The lube will spread into the chain and will also get into your sprockets and derailleur, which will keep the whole system in good working order.
Step 4: Wipe off excess
This is a super important step that many people miss out. Use a clean part of your rag to wipe off the excess grease using the same method as step 1.
Having too much grease on your chain causes it to attract alot more dirt and grit, causing the lube to come off and the chain to rust even more.
How Often Should I Grease my Bike Chain?
Keep your chain at the right grease level and it will avoid rust for far longer.
As a rule of thumb, when you touch the chain, it should feel like touching a greasy fried chicken take-out meal. Anything greasier or less greasy than that, and you need to either wipe it (step 4) or grease it.
If you’re riding everyday, in wet conditions, you may need to lube the chain weekly.
And you’ll find that you don’t need to go through these steps too often at all in the summer. You could probably get away with once a month or even less than that.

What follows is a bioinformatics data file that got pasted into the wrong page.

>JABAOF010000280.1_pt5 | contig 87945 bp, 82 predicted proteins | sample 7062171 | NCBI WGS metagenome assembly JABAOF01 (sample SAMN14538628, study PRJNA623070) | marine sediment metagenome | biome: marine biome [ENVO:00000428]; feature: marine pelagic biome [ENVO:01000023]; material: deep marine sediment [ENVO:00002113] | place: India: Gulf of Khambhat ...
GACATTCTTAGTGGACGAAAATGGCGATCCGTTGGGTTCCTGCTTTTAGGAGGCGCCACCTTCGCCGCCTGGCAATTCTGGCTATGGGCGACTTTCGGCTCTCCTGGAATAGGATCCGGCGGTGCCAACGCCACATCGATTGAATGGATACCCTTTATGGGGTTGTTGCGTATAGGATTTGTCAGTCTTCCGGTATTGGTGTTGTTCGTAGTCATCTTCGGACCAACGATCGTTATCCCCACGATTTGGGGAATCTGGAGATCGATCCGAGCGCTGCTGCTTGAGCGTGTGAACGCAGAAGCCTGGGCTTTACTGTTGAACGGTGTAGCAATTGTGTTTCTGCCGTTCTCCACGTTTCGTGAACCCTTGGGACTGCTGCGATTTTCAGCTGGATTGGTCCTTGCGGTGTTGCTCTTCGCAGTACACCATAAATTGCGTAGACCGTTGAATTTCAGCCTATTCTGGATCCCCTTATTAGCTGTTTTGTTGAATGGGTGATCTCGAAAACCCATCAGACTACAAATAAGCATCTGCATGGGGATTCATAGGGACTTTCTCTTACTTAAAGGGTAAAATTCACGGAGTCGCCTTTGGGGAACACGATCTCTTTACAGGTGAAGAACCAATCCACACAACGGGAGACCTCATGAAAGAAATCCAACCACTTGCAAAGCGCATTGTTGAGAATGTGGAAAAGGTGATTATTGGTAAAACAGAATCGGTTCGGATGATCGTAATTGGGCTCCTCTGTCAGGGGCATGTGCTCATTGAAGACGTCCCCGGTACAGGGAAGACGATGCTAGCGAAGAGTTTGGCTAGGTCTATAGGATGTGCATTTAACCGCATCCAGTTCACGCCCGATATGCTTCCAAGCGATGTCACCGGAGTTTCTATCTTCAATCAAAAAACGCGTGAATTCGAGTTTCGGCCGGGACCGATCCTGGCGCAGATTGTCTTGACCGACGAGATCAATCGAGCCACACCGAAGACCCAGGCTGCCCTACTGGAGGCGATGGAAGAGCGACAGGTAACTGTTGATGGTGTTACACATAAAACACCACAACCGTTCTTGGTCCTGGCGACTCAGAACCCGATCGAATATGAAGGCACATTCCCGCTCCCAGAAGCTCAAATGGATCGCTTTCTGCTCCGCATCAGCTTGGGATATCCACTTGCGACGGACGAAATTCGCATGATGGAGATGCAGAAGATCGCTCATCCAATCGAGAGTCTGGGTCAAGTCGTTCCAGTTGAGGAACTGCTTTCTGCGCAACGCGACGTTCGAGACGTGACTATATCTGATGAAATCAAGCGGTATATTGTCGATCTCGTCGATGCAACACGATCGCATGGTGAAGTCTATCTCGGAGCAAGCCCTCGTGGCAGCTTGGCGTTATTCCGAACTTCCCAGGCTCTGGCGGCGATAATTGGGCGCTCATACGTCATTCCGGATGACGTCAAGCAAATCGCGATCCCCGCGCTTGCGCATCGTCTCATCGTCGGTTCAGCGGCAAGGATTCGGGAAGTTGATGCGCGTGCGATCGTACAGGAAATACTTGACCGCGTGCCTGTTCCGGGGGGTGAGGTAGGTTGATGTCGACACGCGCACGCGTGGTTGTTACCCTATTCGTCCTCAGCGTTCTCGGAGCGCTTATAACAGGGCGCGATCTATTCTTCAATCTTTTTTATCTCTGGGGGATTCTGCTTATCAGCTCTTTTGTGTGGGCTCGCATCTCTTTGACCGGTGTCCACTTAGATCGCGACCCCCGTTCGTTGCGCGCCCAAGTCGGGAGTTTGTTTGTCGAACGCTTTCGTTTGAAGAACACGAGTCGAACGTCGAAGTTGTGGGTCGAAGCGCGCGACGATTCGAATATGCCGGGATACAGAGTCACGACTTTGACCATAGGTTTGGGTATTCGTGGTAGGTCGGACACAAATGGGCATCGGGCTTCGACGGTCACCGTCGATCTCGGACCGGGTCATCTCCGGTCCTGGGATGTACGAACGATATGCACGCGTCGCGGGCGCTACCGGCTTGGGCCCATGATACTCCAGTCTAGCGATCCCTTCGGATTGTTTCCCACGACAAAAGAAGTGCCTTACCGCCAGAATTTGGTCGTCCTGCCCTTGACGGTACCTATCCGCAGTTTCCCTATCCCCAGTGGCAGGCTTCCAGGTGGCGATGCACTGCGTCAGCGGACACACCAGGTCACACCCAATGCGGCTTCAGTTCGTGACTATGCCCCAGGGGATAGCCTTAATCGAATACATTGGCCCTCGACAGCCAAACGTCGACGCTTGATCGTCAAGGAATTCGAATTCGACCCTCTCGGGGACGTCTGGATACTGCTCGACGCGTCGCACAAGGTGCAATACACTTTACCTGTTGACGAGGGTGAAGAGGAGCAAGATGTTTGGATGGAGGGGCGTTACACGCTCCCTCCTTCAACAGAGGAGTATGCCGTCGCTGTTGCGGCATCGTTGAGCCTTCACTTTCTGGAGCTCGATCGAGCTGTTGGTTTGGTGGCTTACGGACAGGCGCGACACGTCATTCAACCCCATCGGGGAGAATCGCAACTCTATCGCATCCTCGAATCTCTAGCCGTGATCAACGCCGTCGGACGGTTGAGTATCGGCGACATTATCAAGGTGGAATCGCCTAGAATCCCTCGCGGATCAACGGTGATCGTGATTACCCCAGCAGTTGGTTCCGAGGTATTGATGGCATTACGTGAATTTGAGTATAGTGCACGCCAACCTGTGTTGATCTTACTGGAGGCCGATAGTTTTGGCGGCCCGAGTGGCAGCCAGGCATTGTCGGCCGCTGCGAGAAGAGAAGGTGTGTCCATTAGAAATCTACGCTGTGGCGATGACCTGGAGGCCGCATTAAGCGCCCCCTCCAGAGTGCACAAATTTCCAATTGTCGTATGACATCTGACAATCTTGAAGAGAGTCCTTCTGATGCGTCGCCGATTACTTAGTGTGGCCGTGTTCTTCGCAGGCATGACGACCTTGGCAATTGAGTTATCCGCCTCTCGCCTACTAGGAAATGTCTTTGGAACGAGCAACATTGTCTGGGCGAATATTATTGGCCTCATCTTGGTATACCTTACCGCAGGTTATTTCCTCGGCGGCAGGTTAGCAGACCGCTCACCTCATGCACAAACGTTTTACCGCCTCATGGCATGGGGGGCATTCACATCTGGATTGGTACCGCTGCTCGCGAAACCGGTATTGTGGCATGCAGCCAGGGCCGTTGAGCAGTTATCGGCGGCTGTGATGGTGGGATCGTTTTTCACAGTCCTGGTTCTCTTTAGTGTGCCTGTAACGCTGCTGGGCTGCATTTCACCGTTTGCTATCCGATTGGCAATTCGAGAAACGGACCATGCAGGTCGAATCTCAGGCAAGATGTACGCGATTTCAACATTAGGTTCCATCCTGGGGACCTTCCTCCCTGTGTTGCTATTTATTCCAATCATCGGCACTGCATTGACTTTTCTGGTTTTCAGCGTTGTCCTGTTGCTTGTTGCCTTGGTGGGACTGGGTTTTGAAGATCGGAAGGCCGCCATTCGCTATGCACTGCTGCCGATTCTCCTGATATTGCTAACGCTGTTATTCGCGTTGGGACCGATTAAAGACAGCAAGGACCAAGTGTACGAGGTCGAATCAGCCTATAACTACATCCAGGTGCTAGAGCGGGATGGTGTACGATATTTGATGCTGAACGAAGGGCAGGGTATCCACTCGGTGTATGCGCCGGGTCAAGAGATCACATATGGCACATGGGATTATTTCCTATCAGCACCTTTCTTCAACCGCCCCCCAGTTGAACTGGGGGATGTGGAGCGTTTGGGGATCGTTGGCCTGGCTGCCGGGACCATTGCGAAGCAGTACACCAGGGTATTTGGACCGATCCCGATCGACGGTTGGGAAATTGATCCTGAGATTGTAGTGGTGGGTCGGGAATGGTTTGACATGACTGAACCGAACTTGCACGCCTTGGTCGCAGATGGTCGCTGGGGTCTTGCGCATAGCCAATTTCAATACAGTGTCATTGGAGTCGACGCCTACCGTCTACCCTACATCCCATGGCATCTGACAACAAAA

The best thing is to touch it and feel how greasy it is.
If I’ve been out on a particularly wet or gritty ride, I’ll give my bike chain a good check over to see if it is lubricated enough and that it isn’t looking too grimy and that it is still greased well enough.
The best time to lubricate the chain is just after a ride. That way, the lubricant has had some time to seep into all the bits and peices well before your next ride.
NOTE: For more guidance on how often you should be to oiling your chain, check out my article “How Often to Change Oil on Your Bike Chain”
More Tips on Keeping Your Bike Chain Rust Free…
Aside from the regular chain greasing we’ve just talked about, there are additional things you can do that can help keep your bike chain stay rust free for longer.
Here are a few quick tips…
Keep the Bike Indoors
Keeping the bike indoors will keep it away from the outdoor elements and keep your bike chain in a good rust free condition for far far longer.
If keeping it indoors isn’t an option, which is true for many people including myself, then it is important to keep it away from the wet weather at least.
At the very minimum, invest in a good bike cover if you don’t have any outdoor storage area.
Fit a Chain Guard to the Bike
Anything that keeps the chain protected from wet weather will help prevent rust. Getting a chain guard fitted, even if it is only a partial cover will help keep it protected from grit and water.
Buy a Chain that is less prone to Rust
If you just don’t have the time or inclination to bother with looking after your chain, you may want to invest in a chain that is less prone to rust. (Yes, I said less prone to rust, not rust free, sorry people but life is such!)